In some galaxy clusters, the central intracluster gas can become dense enough to cool radiatively within the cluster’s lifetime. This can drive a continuous flow of cooling gas plunging towards the cluster’s centre. The paucity of such cooling flows suggests that in galaxy clusters where such a process might occur, some form of astrophysical feedback kicks in to prevent the development of a runaway cooling flow. A study by M. McDonald et al. (2012) of the Phoenix Cluster (SPT-CLJ2344-4243) reveals it to be one of the most massive galaxy clusters known. The Phoenix Cluster lies at a distance of almost 6 billion light years, and its mass is estimated to be ~2500 trillion times the Sun’s mass. For comparison, the Milky Way, with its few hundred billion stars, is estimated to be only ~1.5 trillion times the Sun’s mass. The Phoenix Cluster also has ~2 trillion times the Sun’s luminosity.
Artist’s illustration of the Phoenix Cluster, showing the strong flow of cooling gas sinking towards the central galaxy. Image credit: Chandra X-Ray Observatory.
Observations of the Phoenix Cluster by a number of telescopes show the presence of an extremely strong cooling flow bound for the cluster’s centre. The flow rate is estimated to be ~4000 solar masses per year. With such a tremendous inflow of material, the central galaxy of the Phoenix Cluster is undergoing a massive starburst episode, churning out new stars at a remarkable rate of ~750 solar masses per year. For comparison, the present-day star formation rate in the Milky Way is roughly one solar mass per year. The high inflow rate and the high star formation rate suggest that the astrophysical feedback to prevent the formation of a runaway cooling flow has yet to be fully established in the Phoenix Cluster.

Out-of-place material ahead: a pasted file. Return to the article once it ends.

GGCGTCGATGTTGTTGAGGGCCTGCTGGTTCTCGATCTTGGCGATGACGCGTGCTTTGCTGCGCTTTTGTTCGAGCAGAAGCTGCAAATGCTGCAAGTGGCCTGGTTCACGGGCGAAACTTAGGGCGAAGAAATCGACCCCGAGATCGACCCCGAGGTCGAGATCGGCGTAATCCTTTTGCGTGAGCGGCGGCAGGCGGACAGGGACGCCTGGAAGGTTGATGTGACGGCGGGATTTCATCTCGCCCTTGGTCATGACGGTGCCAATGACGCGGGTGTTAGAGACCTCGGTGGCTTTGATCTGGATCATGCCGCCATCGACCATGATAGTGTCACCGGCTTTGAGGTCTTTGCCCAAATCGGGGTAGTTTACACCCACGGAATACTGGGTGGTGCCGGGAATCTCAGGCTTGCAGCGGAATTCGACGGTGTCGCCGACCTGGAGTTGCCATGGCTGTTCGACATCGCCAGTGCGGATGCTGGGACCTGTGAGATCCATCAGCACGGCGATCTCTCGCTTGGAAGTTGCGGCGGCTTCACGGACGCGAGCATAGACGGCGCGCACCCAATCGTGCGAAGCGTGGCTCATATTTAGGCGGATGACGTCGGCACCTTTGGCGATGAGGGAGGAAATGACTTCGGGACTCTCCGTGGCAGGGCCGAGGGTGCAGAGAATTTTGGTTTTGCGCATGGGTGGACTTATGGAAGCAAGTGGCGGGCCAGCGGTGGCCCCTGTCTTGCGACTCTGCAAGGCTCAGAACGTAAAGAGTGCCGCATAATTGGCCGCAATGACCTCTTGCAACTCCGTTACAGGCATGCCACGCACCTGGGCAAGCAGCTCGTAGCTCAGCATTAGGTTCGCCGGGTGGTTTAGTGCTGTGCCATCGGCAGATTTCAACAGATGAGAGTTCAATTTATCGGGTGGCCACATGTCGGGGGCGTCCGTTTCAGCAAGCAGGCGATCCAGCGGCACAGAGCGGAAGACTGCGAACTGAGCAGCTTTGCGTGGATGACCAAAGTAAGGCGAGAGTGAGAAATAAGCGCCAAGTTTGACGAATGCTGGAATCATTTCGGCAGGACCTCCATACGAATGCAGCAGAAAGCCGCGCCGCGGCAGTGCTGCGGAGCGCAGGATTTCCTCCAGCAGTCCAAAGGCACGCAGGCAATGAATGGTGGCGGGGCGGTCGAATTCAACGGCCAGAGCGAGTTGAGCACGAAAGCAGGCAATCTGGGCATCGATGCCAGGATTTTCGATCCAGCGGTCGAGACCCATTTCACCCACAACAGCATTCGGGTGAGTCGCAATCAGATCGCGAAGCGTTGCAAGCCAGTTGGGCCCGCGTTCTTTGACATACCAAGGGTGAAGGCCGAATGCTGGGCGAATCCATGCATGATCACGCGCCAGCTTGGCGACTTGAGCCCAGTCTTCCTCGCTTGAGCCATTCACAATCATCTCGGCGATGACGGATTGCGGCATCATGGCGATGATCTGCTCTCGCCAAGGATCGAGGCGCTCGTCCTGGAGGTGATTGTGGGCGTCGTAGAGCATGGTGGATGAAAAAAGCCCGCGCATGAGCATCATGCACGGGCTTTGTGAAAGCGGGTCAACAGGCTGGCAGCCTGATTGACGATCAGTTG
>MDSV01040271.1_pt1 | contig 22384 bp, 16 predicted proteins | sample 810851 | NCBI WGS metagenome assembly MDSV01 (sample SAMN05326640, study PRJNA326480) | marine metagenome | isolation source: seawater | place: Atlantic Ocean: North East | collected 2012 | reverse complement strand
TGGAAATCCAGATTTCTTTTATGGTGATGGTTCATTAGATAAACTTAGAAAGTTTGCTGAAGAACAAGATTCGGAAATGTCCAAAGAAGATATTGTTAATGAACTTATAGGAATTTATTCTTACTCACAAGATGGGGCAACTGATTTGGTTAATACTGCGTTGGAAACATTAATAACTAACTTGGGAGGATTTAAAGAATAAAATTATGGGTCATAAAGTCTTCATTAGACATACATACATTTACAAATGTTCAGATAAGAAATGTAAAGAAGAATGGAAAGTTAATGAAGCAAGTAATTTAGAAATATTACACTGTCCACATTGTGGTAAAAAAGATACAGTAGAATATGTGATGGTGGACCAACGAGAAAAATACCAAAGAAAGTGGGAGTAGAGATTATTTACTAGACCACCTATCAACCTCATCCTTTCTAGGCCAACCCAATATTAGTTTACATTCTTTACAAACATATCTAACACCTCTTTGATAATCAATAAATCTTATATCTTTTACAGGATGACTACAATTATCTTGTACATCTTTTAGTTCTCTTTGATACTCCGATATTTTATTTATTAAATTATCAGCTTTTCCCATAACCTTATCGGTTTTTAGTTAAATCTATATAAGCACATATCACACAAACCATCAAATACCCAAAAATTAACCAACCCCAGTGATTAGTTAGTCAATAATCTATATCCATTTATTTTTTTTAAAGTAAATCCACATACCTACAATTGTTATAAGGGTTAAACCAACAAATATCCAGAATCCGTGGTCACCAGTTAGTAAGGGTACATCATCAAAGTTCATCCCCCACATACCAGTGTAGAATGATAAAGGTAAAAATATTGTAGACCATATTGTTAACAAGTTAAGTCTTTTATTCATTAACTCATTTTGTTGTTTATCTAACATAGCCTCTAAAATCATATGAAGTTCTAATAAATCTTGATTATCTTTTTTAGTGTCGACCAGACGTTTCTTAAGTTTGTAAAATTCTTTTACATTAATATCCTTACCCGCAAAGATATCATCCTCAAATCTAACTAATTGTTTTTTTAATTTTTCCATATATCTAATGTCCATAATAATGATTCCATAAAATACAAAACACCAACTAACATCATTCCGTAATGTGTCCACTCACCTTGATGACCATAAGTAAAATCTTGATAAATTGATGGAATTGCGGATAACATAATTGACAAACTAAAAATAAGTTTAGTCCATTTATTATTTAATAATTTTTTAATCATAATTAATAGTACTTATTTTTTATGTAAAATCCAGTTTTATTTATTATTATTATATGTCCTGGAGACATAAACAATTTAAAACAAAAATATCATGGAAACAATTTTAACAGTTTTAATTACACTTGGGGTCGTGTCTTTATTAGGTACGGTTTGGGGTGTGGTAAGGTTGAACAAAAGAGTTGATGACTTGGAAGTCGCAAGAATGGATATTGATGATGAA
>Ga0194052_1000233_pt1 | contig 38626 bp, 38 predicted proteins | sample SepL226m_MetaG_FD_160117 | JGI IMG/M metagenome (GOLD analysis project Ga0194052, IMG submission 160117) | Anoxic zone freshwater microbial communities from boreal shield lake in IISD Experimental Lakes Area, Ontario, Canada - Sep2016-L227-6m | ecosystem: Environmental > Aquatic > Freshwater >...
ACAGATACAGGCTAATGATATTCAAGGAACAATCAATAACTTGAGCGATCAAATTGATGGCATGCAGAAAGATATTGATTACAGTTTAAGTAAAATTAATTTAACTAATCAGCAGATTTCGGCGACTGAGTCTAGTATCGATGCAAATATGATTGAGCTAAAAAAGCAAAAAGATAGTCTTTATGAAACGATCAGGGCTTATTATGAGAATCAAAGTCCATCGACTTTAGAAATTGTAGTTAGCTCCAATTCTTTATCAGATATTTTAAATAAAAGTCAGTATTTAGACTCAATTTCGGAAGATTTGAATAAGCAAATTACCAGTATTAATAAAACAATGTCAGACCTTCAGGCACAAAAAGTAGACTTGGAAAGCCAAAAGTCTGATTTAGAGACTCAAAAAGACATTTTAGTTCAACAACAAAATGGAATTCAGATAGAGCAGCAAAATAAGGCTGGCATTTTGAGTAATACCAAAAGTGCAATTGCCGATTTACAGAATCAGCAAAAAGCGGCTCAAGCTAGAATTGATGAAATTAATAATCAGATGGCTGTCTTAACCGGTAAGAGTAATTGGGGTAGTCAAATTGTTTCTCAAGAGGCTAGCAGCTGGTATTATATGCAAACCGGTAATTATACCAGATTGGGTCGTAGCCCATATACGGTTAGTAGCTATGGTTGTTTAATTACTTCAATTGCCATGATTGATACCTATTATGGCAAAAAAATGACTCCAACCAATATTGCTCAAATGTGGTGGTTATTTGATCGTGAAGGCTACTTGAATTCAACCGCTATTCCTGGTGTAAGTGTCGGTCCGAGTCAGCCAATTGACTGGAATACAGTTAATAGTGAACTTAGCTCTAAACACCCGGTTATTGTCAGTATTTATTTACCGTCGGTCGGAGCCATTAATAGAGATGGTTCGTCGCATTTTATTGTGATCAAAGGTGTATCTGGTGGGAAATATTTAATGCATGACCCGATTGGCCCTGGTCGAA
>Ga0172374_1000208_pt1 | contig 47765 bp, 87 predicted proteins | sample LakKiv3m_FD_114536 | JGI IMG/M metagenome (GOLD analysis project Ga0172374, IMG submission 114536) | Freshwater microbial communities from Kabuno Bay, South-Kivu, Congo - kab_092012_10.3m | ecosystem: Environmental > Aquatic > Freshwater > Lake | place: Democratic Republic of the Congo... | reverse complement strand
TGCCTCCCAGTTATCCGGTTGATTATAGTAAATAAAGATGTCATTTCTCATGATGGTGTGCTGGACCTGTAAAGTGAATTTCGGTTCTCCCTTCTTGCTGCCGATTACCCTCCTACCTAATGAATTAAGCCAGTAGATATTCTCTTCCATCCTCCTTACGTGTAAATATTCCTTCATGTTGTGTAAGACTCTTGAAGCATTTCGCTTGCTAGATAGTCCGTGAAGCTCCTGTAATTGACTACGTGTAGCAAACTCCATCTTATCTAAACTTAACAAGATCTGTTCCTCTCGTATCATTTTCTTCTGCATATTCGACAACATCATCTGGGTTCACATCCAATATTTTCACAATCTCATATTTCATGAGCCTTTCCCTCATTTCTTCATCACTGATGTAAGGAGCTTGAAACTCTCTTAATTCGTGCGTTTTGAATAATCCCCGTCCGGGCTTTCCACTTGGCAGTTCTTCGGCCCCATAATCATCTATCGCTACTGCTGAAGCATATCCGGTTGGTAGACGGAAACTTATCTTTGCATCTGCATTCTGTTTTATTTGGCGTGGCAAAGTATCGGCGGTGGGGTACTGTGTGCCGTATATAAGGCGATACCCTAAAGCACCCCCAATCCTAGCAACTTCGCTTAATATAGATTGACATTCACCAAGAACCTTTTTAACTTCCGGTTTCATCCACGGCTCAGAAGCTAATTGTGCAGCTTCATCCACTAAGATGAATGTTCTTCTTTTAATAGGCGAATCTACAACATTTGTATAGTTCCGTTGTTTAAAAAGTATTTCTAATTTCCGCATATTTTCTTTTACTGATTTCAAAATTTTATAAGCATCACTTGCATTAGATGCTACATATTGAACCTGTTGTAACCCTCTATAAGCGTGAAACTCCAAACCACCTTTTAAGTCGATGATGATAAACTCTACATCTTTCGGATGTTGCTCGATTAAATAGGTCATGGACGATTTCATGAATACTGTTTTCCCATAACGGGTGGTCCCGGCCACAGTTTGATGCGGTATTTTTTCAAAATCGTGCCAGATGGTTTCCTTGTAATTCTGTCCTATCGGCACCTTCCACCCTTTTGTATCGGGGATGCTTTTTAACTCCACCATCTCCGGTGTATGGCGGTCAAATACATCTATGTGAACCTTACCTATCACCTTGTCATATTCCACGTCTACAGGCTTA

At the heat of the central galaxy in the Phoenix Cluster lies a supermassive black hole that is estimated to have a mass of about 20 billion times the mass of the Sun. The supermassive black hole is also accreting material at a prodigious rate of ~60 solar masses per year, or roughly one Earth mass every two seconds. The strong cooling flow in the Phoenix Cluster is believed to be short-lived in contrast to long periods of strong astrophysical feedback; else both the central galaxy and its supermassive black hole would become too massive.
M. McDonald et al. (2012), “A Massive, Cooling-Flow-Induced Starburst in the Core of a Highly Luminous Galaxy Cluster”, arXiv:1208.2962 [astro-ph.CO]